Discover more from Richard Hanania's Newsletter
The Reactionary Case for Democracy
Towards a Nietzschean Liberalism
People often ask me how I reconcile my more Nietzschean views and classical liberalism, which means support for not only markets, but even democracy and the oft mocked “rules based international order.” Many thinkers who believe in things like the importance of IQ and the dominant impact of heredity tend to be more partial towards monarchy or some other kind of dictatorial system. I’m thinking here of BAP, Yarvin, and their admirers among the reactionary right.
Since we’re reconciling Nietzsche and Liberalism here, we can call my philosophy Nietzschean Liberalism. The Nietzschean part consists of the following beliefs.
Just as intelligence, a moral sense, aesthetic appreciation, and other factors place humans above animals, some humans are in a very deep sense better than other humans.
Society disproportionately benefits from the scientific and artistic genius of a select few. An important goal of government and public policy is to channel their energies in productive directions and leave them free to pursue their missions.
As confirmed by modern behavioral genetics, heredity is the dominant force behind human variation.
Egalitarian ideology and concerns over what is called “social justice” are primarily driven by ugly instincts, namely envy and feelings of inferiority.
While all rational beings must be utilitarians to some degree, everyone has non-utilitarian commitments. The best ones put an emphasis on beauty, freedom, and progress, rather than pleasing supernatural beings, fealty to some “natural” order, the glorification of imagined communities like nations, or equality of outcomes.
If these five propositions aren’t consistent with your interpretation of Nietzsche, I think you’re wrong, but I’m not a philosopher so to me the question isn’t what a guy in the nineteenth century actually meant but whether a set of ideas should be accepted or rejected. These are my views, even if they weren’t Nietzsche’s himself (though they were).
If you agree with the items on the list above, you probably favor monarchy, fascism, or “something worse.” Yet this is a mistake. Nietzscheism must be tempered with classical liberal insights, rooted in economics, political science, history, and psychology. The main ones are as follows.
Markets and democracy are the best forces ever discovered for pushing ahead with the creative destruction necessary for human progress.
Even extremely flawed or limited human beings can still have much to contribute to society due to the miracle of the division of labor. There is thankfully no need therefore to turn towards ideas that involve incapacitating or repressing large numbers of people, with the relatively few criminals among us being the exception.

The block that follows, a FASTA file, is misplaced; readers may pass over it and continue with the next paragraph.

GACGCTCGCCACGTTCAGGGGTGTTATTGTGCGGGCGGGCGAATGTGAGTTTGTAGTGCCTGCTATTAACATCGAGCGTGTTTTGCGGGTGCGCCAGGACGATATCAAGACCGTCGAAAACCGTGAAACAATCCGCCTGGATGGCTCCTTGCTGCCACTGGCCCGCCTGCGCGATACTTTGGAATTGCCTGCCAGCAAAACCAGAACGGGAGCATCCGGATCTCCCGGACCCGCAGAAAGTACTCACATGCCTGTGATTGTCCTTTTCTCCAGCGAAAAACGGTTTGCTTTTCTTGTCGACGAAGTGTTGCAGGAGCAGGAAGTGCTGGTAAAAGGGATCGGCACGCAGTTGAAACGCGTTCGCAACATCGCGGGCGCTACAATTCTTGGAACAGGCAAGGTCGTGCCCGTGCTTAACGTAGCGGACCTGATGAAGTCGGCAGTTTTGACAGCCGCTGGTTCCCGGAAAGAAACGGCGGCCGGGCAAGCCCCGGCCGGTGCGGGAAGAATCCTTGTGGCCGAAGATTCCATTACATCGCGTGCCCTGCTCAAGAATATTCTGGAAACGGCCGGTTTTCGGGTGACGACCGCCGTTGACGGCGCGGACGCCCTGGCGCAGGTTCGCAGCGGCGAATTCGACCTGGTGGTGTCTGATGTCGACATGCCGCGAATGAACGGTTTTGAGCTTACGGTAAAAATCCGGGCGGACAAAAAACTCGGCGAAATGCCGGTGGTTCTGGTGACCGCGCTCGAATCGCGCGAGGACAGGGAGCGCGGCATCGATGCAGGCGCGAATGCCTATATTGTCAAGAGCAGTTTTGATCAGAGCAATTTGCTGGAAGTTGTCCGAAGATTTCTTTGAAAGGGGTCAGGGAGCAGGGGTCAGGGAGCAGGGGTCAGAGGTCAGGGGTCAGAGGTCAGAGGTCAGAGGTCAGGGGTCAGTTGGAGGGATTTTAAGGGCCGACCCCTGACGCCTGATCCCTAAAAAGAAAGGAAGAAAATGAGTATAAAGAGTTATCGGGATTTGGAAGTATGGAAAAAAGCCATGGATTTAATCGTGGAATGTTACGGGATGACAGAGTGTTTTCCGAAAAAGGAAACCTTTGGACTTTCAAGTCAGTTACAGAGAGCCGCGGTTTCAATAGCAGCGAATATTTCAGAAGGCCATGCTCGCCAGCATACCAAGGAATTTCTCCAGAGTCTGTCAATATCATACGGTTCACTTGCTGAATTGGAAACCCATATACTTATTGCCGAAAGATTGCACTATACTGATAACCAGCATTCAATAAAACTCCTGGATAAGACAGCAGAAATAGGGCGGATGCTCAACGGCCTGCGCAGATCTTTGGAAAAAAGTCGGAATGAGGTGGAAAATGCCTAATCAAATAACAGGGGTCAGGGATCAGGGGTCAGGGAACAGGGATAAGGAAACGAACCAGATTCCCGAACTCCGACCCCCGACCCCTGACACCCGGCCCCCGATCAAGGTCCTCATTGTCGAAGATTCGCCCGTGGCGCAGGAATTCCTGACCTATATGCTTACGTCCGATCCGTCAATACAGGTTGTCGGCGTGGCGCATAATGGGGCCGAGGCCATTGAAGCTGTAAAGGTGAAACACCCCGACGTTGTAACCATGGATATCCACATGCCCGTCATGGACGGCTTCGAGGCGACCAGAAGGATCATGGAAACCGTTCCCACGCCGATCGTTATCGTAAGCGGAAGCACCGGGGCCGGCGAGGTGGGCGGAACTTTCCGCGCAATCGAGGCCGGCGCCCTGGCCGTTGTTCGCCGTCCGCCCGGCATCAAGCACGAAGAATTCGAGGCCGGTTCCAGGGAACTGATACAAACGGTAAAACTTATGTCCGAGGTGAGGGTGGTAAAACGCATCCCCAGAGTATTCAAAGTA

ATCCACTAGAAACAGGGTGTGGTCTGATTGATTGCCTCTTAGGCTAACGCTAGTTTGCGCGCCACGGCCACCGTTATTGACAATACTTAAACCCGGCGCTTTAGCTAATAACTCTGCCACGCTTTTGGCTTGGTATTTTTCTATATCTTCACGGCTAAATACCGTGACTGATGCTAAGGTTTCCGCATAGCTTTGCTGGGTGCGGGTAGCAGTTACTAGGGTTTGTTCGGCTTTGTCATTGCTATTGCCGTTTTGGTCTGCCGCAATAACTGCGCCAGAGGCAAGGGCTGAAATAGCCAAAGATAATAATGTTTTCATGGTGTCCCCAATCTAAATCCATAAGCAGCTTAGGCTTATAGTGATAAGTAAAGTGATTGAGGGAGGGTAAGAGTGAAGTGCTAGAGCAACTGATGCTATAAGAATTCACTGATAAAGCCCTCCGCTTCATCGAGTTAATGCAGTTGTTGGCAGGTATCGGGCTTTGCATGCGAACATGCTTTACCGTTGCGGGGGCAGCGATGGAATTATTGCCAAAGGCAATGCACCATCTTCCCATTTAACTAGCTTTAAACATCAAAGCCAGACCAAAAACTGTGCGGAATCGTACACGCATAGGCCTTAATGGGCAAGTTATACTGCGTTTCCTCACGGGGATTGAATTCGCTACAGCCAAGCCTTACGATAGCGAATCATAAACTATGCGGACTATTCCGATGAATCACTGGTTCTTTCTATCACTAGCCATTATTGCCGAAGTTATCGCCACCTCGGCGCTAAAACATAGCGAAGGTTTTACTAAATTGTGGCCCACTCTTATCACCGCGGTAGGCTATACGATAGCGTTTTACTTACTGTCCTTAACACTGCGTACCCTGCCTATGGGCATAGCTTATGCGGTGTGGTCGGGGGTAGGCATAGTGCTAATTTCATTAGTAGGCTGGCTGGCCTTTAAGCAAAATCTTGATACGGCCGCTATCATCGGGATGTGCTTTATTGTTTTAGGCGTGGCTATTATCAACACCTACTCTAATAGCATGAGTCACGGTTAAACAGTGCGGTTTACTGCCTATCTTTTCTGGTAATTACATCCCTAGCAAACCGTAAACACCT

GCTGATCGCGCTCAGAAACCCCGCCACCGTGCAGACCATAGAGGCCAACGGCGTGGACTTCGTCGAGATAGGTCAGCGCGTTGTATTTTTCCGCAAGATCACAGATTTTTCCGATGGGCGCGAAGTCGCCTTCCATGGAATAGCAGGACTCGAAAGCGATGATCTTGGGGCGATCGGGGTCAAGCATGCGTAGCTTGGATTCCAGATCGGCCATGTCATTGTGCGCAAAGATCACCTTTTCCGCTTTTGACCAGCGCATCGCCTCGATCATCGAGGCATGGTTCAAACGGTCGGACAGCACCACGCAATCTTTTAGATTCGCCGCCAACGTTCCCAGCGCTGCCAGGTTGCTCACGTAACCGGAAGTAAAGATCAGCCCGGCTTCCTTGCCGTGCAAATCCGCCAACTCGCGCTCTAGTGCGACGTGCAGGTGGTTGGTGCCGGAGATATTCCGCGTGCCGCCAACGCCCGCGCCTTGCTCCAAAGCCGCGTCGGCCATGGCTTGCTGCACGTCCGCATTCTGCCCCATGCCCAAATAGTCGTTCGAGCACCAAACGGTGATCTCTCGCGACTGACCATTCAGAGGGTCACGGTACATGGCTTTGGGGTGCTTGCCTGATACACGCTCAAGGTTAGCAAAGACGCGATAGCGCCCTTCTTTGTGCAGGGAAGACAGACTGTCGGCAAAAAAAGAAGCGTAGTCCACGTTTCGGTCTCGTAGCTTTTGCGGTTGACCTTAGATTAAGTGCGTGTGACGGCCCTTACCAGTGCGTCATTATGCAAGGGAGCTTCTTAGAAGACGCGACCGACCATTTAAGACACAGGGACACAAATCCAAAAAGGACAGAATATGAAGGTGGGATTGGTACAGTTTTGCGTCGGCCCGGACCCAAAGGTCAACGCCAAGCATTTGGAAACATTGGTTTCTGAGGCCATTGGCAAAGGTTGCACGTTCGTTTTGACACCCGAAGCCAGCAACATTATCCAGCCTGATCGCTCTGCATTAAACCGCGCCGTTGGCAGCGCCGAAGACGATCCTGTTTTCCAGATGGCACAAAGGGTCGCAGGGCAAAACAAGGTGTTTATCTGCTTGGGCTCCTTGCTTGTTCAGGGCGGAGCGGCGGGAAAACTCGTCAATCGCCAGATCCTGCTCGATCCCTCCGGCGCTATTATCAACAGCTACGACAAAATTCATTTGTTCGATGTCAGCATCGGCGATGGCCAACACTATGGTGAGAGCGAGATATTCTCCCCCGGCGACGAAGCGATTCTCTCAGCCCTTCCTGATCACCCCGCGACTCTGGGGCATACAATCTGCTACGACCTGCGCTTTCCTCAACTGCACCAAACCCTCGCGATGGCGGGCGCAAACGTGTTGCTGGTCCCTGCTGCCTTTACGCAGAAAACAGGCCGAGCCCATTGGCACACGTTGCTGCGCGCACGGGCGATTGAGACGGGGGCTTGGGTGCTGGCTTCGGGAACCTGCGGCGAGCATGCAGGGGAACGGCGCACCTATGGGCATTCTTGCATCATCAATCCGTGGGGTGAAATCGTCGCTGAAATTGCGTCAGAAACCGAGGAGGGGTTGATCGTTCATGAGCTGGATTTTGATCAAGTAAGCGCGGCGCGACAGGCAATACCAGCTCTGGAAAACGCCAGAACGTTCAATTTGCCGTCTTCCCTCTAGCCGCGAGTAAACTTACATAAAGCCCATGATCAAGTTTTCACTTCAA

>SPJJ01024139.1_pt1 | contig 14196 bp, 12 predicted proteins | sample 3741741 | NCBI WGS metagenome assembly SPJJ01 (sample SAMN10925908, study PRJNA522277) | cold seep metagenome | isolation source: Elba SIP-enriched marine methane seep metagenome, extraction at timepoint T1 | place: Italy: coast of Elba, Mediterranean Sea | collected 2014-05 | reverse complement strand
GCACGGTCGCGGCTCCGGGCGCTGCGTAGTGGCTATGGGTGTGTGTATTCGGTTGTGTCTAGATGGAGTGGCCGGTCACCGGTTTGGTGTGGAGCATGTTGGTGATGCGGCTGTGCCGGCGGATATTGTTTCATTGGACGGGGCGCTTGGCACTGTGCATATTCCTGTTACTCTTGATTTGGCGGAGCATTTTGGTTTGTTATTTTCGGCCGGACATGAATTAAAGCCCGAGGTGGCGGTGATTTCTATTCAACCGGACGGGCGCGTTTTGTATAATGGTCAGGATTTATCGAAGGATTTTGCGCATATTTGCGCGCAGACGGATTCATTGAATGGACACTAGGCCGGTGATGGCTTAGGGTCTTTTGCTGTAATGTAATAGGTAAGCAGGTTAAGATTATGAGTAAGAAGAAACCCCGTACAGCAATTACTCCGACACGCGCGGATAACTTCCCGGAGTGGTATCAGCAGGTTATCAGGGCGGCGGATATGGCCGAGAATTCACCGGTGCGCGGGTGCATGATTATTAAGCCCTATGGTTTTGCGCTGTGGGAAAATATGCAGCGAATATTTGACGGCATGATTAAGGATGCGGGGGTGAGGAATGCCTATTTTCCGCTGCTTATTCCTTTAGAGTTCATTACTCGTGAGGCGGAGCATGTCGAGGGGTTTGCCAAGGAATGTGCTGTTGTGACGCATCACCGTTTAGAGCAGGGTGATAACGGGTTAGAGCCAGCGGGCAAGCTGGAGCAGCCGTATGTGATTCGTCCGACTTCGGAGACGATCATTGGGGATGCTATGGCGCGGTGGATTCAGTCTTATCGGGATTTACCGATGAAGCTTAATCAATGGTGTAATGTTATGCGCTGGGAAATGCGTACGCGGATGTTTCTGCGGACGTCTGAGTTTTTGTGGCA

Human nature is not so bad that collectivist and egalitarian ideologies are always going to be prevalent among the masses. They simply need to be protected from cancerous ideas that make them a threat to progress, which come from both the right and left. Somewhat paradoxically, democracy does a pretty good job of this relative to other systems.
Good and Bad Arguments for Democracy
The Nietzschean case against democracy seems to go something like this. Democracy rests on the idea that people are smart and well-meaning. Since they’re actually dumb and often driven by envy, democracy is a bad form of government.
But read The Federalist Papers, and you’ll see one argument after another for elected government alongside a deep pessimism about mass sentiment. The case for an open political system doesn’t depend on an overly rosy view of human nature. Rather, there are two main arguments that make more sense. First, elections and democratic institutions like a free press can be seen as ways to aggregate information and to encourage responsible governance. Again, this doesn’t depend on people being smart! One of the most consistent findings from political science is that elections are to a large extent determined by the state of the economy. Therefore, at the very least, democratic leaders have an incentive to care about making their citizens wealthier and not going too far in running, or in some cases, extinguishing, their lives. As RJ Rummel’s study of mass killings has shown, when governments massacre their citizens in massive numbers, they’re practically always dictatorships. Voters might like socialist theories, but they seem to use very simple heuristics that are better than whatever processes dictators use to make decisions. The second argument for democracy is that it’s a way to ensure peaceful transfers of power, a virtue that is easy to take for granted in the first world, even though it solves a problem that has been a major source of civil strife throughout history.